|| The professional learning journal will feed in to site-based and university-based seminar discussions throughout the course. This will allow students to receive feedback from peers, school mentors / cluster tutors and university tutors.
Feedforward on plans and feedback on summatively assessed elements will be provided, combining oral and written comments by tutors and peers.
|No Exam Information
On completion of this course, the student will be able to:
- Show critical understanding of the principal theories, concepts and principles relating to the teaching of numeracy in schools.
- Demonstrate ability to develop and apply pedagogical content knowledge (including subject knowledge) of numeracy needed to practice effectively as a teacher.
- Critically analyse, evaluate and synthesise a range of perspectives on current issues of concern in numeracy education.
- Analyse their learning on this course in relation to relevant core concepts of social justice, sustainability, global perspectives, digital and statistical literacies and professional inquiry skills.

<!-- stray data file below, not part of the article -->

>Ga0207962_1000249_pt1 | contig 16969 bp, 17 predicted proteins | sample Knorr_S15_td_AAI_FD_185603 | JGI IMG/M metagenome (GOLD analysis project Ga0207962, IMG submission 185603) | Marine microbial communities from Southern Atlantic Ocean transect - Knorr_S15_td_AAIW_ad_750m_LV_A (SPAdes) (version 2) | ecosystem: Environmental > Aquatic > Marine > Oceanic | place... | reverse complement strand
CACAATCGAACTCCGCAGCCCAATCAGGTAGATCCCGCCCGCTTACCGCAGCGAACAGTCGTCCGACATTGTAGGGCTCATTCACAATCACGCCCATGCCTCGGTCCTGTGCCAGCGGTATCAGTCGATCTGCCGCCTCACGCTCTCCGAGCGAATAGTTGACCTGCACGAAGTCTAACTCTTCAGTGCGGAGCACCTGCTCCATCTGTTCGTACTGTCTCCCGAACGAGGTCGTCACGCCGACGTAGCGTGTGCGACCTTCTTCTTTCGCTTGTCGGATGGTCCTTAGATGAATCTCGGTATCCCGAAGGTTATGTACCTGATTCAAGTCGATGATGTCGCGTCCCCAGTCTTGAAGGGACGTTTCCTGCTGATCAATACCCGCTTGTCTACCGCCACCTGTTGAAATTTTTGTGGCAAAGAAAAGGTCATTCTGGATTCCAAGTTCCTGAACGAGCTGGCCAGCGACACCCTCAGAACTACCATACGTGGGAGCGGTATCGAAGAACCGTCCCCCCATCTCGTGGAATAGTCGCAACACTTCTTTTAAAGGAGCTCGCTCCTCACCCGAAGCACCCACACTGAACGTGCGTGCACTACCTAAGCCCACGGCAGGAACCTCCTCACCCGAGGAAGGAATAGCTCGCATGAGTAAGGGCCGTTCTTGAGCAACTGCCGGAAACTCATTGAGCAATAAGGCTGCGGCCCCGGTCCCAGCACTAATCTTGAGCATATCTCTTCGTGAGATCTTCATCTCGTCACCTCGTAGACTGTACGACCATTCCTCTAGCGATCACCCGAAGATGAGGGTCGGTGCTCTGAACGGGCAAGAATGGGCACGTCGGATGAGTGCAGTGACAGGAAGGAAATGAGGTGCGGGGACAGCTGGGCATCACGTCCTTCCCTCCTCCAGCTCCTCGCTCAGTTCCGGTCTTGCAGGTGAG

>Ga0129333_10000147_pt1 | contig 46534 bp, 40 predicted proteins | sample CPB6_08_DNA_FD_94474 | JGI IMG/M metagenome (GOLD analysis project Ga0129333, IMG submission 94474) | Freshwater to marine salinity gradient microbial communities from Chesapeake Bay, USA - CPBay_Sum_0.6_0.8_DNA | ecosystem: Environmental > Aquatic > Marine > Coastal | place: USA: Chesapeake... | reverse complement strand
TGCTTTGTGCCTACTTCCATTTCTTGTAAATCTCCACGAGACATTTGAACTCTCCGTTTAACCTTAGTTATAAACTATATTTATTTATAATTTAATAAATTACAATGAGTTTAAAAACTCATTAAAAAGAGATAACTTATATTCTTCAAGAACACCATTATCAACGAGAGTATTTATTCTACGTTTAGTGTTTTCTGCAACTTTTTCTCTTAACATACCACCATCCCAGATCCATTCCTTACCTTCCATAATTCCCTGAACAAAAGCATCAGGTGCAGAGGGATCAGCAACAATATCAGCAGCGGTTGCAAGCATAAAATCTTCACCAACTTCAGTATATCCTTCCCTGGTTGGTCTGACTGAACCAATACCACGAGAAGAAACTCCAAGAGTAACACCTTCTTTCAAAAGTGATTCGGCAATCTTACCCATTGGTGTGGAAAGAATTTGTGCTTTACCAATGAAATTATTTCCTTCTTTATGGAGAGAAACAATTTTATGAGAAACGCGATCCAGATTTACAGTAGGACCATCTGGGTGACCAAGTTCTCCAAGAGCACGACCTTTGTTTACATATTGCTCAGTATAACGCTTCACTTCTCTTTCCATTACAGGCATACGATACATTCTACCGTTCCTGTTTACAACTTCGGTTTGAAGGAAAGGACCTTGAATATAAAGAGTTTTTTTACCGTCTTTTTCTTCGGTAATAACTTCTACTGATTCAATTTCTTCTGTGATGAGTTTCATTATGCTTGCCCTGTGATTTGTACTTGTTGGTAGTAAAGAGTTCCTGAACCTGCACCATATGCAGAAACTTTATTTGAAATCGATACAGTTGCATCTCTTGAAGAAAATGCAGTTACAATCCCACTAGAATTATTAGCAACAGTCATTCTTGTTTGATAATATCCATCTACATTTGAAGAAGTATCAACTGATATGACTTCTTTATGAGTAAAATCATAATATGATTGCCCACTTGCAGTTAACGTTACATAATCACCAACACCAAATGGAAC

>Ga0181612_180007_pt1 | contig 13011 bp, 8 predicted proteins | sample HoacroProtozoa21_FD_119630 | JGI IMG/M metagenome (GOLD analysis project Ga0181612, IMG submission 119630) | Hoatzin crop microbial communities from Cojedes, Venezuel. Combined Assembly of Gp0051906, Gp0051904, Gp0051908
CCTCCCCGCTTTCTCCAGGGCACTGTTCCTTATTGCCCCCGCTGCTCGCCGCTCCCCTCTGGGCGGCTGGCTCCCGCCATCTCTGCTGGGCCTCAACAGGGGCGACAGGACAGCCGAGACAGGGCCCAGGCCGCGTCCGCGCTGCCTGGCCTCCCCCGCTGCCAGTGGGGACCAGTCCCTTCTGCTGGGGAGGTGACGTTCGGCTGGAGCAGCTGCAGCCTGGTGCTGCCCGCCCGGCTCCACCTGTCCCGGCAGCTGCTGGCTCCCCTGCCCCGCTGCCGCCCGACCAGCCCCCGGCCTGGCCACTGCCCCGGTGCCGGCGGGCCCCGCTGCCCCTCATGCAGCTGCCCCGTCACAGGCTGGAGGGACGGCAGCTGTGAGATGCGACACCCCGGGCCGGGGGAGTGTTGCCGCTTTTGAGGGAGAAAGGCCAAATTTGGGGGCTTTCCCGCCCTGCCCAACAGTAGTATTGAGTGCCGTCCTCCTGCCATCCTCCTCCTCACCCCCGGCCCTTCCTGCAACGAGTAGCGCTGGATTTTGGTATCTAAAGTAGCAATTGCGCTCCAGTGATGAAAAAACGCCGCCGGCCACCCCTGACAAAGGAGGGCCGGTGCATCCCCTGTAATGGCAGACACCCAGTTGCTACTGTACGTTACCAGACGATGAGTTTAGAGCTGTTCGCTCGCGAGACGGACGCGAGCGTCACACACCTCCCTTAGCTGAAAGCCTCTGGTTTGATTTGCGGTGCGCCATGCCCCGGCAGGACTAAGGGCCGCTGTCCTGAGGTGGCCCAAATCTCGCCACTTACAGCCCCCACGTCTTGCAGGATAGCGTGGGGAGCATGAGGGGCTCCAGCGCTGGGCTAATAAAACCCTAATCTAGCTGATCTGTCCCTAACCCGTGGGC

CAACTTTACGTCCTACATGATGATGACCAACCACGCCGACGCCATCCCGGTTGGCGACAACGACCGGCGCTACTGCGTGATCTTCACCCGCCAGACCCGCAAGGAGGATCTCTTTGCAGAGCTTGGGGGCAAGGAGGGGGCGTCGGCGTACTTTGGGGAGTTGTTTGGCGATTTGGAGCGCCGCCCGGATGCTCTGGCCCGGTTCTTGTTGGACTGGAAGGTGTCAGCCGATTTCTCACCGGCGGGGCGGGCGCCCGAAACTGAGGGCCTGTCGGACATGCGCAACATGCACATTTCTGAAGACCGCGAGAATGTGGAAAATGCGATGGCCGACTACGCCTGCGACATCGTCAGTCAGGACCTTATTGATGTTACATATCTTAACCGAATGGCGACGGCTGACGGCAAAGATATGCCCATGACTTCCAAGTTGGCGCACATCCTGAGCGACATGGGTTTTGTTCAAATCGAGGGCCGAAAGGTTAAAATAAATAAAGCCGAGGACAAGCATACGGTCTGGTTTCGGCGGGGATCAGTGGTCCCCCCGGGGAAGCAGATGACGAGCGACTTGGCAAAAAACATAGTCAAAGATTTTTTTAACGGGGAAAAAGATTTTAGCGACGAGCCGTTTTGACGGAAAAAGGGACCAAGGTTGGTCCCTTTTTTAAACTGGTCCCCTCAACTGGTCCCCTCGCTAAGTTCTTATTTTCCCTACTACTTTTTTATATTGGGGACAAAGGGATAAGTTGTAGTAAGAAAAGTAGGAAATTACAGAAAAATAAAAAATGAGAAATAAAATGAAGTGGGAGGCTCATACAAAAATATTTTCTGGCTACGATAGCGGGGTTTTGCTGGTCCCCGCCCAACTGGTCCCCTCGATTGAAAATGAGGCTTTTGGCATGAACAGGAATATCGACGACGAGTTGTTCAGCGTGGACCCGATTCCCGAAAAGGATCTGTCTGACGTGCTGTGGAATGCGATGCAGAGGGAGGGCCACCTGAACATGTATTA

Ferme, E. (2014) 'What can other areas teach us about numeracy?' Australian Mathematics Teacher 70 (4)
Lemonidis, C (2015) Mental Computation and Estimation: Implications for mathematics research, teaching and learning. London: Taylor and Francis
Leslie, D. and Mendick, H. (eds) (2014) Debates in Mathematics Education. Abingdon: Routledge
Marks, R. (2014) 'Educational triage and ability-grouping in primary mathematics: a case-study of the impacts on low-attaining pupils.' Research in Mathematics Education 16(1) p.38-53